another look at that divine smile called Hassan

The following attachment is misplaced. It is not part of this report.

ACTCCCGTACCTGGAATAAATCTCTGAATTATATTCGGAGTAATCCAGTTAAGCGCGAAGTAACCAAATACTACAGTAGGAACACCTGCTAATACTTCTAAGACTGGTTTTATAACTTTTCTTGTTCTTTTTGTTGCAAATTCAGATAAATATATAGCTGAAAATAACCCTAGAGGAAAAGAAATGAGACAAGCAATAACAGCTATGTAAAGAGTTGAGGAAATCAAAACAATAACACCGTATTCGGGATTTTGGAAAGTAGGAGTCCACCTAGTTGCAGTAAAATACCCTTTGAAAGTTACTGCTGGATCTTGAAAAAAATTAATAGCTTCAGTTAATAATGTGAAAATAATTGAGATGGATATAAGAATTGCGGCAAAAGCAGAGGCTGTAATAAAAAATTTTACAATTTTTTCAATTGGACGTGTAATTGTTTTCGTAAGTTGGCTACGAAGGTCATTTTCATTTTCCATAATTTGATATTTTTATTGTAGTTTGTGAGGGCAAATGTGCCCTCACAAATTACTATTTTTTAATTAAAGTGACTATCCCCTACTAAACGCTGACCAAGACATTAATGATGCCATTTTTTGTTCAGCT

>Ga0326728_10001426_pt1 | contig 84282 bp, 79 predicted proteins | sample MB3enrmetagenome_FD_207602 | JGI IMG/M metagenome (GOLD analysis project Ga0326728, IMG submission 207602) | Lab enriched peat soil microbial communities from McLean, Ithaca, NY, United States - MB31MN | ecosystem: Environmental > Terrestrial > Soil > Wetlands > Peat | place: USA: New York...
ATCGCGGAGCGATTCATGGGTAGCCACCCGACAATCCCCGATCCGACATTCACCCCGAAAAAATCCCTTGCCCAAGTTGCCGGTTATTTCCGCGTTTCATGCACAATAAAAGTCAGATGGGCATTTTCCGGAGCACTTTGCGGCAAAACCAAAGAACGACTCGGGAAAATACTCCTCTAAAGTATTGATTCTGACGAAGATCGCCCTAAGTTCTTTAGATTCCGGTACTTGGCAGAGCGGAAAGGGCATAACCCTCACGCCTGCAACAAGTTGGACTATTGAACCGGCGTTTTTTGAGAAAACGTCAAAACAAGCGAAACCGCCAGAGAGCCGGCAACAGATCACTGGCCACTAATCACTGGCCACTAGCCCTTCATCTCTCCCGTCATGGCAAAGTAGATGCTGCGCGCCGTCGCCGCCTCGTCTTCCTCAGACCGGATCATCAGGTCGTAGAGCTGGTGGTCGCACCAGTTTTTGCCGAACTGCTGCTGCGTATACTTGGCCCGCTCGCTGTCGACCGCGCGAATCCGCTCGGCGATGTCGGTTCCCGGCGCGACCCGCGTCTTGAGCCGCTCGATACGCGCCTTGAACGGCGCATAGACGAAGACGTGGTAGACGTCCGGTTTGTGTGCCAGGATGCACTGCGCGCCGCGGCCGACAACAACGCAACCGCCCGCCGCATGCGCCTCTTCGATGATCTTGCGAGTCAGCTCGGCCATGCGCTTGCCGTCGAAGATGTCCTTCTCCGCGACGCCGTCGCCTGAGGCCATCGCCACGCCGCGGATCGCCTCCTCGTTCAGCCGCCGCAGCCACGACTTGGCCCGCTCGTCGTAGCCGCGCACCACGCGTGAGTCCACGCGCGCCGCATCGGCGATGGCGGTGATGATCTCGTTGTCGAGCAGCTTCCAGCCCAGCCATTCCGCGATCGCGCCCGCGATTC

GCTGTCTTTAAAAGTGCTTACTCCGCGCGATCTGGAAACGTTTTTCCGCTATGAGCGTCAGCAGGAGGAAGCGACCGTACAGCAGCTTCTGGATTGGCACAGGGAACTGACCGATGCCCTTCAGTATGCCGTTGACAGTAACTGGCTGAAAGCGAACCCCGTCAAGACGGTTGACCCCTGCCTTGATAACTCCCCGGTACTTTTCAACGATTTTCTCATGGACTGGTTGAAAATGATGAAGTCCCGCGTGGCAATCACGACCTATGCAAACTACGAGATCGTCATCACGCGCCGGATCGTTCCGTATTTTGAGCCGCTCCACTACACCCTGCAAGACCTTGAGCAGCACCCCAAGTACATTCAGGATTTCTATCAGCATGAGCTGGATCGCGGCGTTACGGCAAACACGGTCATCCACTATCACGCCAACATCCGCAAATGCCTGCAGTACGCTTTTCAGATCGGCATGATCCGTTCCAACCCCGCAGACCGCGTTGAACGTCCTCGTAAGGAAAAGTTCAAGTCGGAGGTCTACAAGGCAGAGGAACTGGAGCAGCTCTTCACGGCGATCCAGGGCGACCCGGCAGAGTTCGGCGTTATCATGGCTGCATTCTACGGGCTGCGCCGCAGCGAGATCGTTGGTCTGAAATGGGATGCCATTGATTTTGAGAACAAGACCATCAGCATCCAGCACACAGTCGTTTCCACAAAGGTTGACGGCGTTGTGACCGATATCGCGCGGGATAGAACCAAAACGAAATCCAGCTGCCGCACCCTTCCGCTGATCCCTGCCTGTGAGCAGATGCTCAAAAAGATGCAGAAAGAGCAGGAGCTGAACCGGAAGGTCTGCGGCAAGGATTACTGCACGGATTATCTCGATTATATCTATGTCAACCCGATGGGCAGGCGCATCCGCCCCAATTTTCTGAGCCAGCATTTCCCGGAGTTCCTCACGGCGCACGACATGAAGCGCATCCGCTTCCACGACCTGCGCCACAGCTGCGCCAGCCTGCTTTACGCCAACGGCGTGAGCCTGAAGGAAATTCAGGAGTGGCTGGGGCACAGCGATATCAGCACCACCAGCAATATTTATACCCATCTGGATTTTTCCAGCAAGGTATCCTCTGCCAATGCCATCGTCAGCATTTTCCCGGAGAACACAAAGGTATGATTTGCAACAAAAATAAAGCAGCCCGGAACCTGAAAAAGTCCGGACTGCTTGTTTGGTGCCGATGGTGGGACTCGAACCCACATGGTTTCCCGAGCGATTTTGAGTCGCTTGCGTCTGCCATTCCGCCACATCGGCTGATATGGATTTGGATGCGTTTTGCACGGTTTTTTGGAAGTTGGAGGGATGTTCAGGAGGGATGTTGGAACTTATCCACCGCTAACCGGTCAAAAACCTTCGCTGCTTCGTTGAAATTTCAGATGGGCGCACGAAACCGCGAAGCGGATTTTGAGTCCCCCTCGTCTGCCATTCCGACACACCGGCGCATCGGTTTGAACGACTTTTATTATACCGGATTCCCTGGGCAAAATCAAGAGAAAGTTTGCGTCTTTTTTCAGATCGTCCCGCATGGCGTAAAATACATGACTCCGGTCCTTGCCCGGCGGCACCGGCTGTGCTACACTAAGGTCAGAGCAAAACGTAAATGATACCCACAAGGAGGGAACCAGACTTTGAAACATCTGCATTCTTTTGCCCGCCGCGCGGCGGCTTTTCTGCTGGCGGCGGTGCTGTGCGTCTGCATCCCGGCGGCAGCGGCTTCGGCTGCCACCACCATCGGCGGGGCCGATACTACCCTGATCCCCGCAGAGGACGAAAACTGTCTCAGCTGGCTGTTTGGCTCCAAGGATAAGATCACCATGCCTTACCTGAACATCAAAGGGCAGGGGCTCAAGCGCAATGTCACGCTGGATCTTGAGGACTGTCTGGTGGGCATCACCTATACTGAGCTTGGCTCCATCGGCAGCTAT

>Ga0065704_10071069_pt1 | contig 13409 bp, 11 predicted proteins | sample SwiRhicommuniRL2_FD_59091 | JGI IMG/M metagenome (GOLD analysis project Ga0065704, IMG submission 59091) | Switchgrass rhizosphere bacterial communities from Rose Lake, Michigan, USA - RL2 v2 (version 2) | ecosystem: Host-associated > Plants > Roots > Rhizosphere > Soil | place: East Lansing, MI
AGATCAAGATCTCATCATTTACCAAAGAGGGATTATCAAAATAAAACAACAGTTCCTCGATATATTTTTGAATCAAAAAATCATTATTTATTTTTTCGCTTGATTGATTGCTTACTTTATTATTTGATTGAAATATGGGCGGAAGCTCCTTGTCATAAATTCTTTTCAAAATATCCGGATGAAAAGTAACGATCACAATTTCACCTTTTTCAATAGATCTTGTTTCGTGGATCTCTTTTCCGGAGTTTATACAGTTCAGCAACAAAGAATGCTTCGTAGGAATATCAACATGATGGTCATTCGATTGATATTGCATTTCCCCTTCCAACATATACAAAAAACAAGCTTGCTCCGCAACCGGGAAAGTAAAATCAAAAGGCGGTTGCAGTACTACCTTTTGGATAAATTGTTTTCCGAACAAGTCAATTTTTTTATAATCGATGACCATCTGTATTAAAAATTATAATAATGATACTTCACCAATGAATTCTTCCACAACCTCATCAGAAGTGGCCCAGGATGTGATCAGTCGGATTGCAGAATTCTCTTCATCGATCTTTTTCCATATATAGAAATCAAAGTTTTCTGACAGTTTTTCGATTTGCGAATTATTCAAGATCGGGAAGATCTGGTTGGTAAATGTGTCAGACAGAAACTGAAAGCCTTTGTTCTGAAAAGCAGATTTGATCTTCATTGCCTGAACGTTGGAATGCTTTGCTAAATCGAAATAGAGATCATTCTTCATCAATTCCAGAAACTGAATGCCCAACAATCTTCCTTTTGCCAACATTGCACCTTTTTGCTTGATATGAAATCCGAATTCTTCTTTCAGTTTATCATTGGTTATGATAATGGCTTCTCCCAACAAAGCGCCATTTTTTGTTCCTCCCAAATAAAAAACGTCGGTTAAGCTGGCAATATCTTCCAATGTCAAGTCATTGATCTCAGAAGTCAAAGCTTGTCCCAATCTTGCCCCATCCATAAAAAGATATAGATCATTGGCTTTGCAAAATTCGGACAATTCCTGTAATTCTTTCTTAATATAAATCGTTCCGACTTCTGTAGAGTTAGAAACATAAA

Hassan appears abruptly on NH48, without an arch, without an announcement, with no landmark at all. Arriving from Bangalore, you turn right from the highway to go into town. The train delivers you into the same street, which is named the Bangalore-Mangalore Road. You cannot yet fly in—birds still command the airspace over land allotted for an airport. No one is missing an airport in Hassan. There is a wish for a direct train to Bangalore, about which if some people are vocal they are speaking in whispers. Hassan is a quiet town. You must count out the recent aberration. The street runs into the town square with the typical buildings of small-town India flanking it. For a town which is the headquarters of the district which covers the Hoysala heartland, there isn’t anywhere a serious attempt at architecture. But there is a strange, becoming air to the town, to the wide main street, and the pleasing, sprawling town-square to which a statue of the great Dr. Ambedkar points from the government offices, without actually meaning to. In the line of sight of that illustrious man, a leisurely policeman sometimes guides traffic which mostly manages itself. Bars line the street, some of which open at six in the morning after having closed at eleven last night. I have watched a show in a movie theater in their midst. There were enough mosquitoes for each person to have their own private swarm to torment them, but when the movie commenced and the speakers burst into peak-volume, no one cared about the mosquitoes: the star was Shriya, and with Rajanikanth’s voice at its desired depth, everyone put up with every suffering, ignored even the smell of sweat, and the moist heat and cool that blew from hefty fans on the walls. Hassan is as agrarian now as in the time of the Hoysala—it was agriculture that powered the art and architecture of his golden age. Today’s farmers may be seen in town, in shops that sell farm implements, fertilizers, and tractors and tillers. The furrows on their faces seem to me the deep lines of fortitude, and I have admired their inner and exterior strength. They are often in Hotel Hassan Ashhok with executives from Pepsi and such, who are helping them to grow potatoes for chips, and I have marveled at their enterprise. Over dinner last week, Dr. Nagaraj, soil scientist with Hassan’s Krishi Vignyana Kendra, spoke with me regarding the challenges before Hassan’s farmers. He had returned from a field trip where a farmer had narrated his story before his wife, while his mother tended a buffalo nearby. Last year, he’d pledged his wife’s thali, and his mother’s, to raise money to grow potato, and the crop failed. “What shall I do now—anna,” he had cried. Nagaraj argues that there is no solution for the farmer save a strong intervention by the government. I don’t understand how, but they enjoy this risky business in Hassan. You can tell that in the district stadium, where in the morning people walk and jog to radio broadcasts on the best methods to grow ragi, sunflower, rice. When I was there last month, the topic was uddinabele. Last Thursday, I listened to the incredible medicinal benefits muttidare-muni holds in every cell, and was filled with remorse at having so relentlessly teased that angel-shrub all through my childhood. The young in the stadium are unto themselves, and I cannot tell if the elders listen, but several of those I pass speak of gains from this crop and losses on another, of buying a tiller or bolstering a bund, of loaning some pipes and losing two valves. McAuliffe is General Manager of Allana Coffee, and lives on its campus south of Hassan. At 70, after decades of sifting and processing coffee, he is a revered expert. Right now, he is short of labor at his coffee curing plant, but where are all the young going? “The women to the factories; the men to construction work.” But manufacturing jobs are not so many: Himatsingke Seide have employed several hundred women in their new factory in the Hassan Growth Centre. The National Textile Corporation has established a textile SEZ before Himatsingke. But two is not a large number, and in the remaining vast area only a few medium-sized factories have surfaced, for cold storage, automobile servicing, granite processing, hollow-block manufacturing. Increased construction activity is visible, though: A new “high-tech” bus stand, almost ready; a spruced up train station; new government colleges for engineering, medicine, and agriculture; new hospitals; expansion and diversification among existing educational institutions; a large campus for training for the transport corporation; an institution for biofuels; windmills over low hills in the distance; and fresh activity at ISRO MCF. All these, happening simultaneously, suggest imminent change. Is growth finally coming to town? There’s a place in Hassan where you can go for answers. The Hasanamba Temple is on a spacious quadrangle in the middle of a tight maze of small shops and old houses, some pretty and well preserved. The deity is Parvathi, manifest as a hutta in this temple, and in the mind’s eye of those gifted with such sight, she is smiling. So she is Hasanamba, the smiling Goddess, and this hometown of hers is Hassan, after her divine smile. Her darshan is allowed for a two-week period once yearly, around Deepavali. Tradition has it that while closing the temple after Deepavali, they leave before her some rice, flowers, and a lit lamp. Next year, when they open, the rice is hot and ready to eat, the lamp is burning, and on the flowers there’s morning dew. Some say that perhaps miracle of the rice happened only in the virtuous past. The Hassanamba Temple’s twin is in the compound, whose deity is Siddeswara, carved on a rock face, into which ten centuries of worship have infused a divinity whose weight is in the air. The rock face is plastered with a good number of moist flowers, and when they dry they fall, each in its time. When I entered, an old man had squatted before the deity, was speaking to it. Would something he’d planned succeed? Twice the flower had fallen on Siddeswara’s left, and the man wouldn’t leave without an amen: “So many times you have blessed me; you have given me everything; what happened now?” I closed my eyes for my prayer, and afterward, anxiously avoided seeing what fell, and where—one fall would damn, or delight us both, simultaneously. I left; his monologue continued. Without new industries arriving, Hassan will stay a mere bed for a night or a place for a meal for those in transit to Belur and Halebid, or the coffee belt, the ghats, or Shravanabelagola. Even emperor Chandragupta came by Hassan, but only for sanyasa. What is it in the air now that signals that Hassan is astir, and will draw people who will stoke great enterprise in it? They may know at Cafe Coffee Day, who have advanced until the twenty-seventh kilometer to Hassan. When will they arrive in the town square? Read More